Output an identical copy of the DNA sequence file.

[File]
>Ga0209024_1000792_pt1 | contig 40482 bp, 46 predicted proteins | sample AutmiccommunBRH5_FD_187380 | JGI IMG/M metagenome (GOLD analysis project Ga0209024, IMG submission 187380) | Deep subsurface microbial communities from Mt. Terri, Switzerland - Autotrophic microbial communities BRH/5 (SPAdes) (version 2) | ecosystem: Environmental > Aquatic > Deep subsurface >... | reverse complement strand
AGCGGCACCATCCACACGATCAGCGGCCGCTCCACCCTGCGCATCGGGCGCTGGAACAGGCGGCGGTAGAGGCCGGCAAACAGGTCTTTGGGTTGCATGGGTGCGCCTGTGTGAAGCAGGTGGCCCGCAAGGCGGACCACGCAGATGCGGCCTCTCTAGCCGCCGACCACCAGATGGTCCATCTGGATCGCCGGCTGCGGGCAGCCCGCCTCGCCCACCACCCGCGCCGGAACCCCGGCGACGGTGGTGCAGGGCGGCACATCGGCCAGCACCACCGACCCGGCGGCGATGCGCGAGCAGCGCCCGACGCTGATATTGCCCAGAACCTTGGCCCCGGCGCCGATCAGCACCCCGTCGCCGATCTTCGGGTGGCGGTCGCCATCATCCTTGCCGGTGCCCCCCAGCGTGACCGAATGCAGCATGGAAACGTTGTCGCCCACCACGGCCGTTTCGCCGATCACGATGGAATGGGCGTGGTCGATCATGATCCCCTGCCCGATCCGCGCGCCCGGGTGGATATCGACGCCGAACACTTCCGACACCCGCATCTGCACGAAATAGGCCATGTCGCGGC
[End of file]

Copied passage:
>Ga0209024_1000792_pt1 | contig 40482 bp, 46 predicted proteins | sample AutmiccommunBRH5_FD_187380 | JGI IMG/M metagenome (GOLD analysis project Ga0209024, IMG submission 187380) | Deep subsurface microbial communities from Mt. Terri, Switzerland - Autotrophic microbial communities BRH/5 (SPAdes) (version 2) | ecosystem: Environmental > Aquatic > Deep subsurface >... | reverse complement strand
AGCGGCACCATCCACACGATCAGCGGCCGCTCCACCCTGCGCATCGGGCGCTGGAACAGGCGGCGGTAGAGGCCGGCAAACAGGTCTTTGGGTTGCATGGGTGCGCCTGTGTGAAGCAGGTGGCCCGCAAGGCGGACCACGCAGATGCGGCCTCTCTAGCCGCCGACCACCAGATGGTCCATCTGGATCGCCGGCTGCGGGCAGCCCGCCTCGCCCACCACCCGCGCCGGAACCCCGGCGACGGTGGTGCAGGGCGGCACATCGGCCAGCACCACCGACCCGGCGGCGATGCGCGAGCAGCGCCCGACGCTGATATTGCCCAGAACCTTGGCCCCGGCGCCGATCAGCACCCCGTCGCCGATCTTCGGGTGGCGGTCGCCATCATCCTTGCCGGTGCCCCCCAGCGTGACCGAATGCAGCATGGAAACGTTGTCGCCCACCACGGCCGTTTCGCCGATCACGATGGAATGGGCGTGGTCGATCATGATCCCCTGCCCGATCCGCGCGCCCGGGTGGATATCGACGCCGAACACTTCCGACACCCGCATCTGCACGAAATAGGCCATGTCGCGGC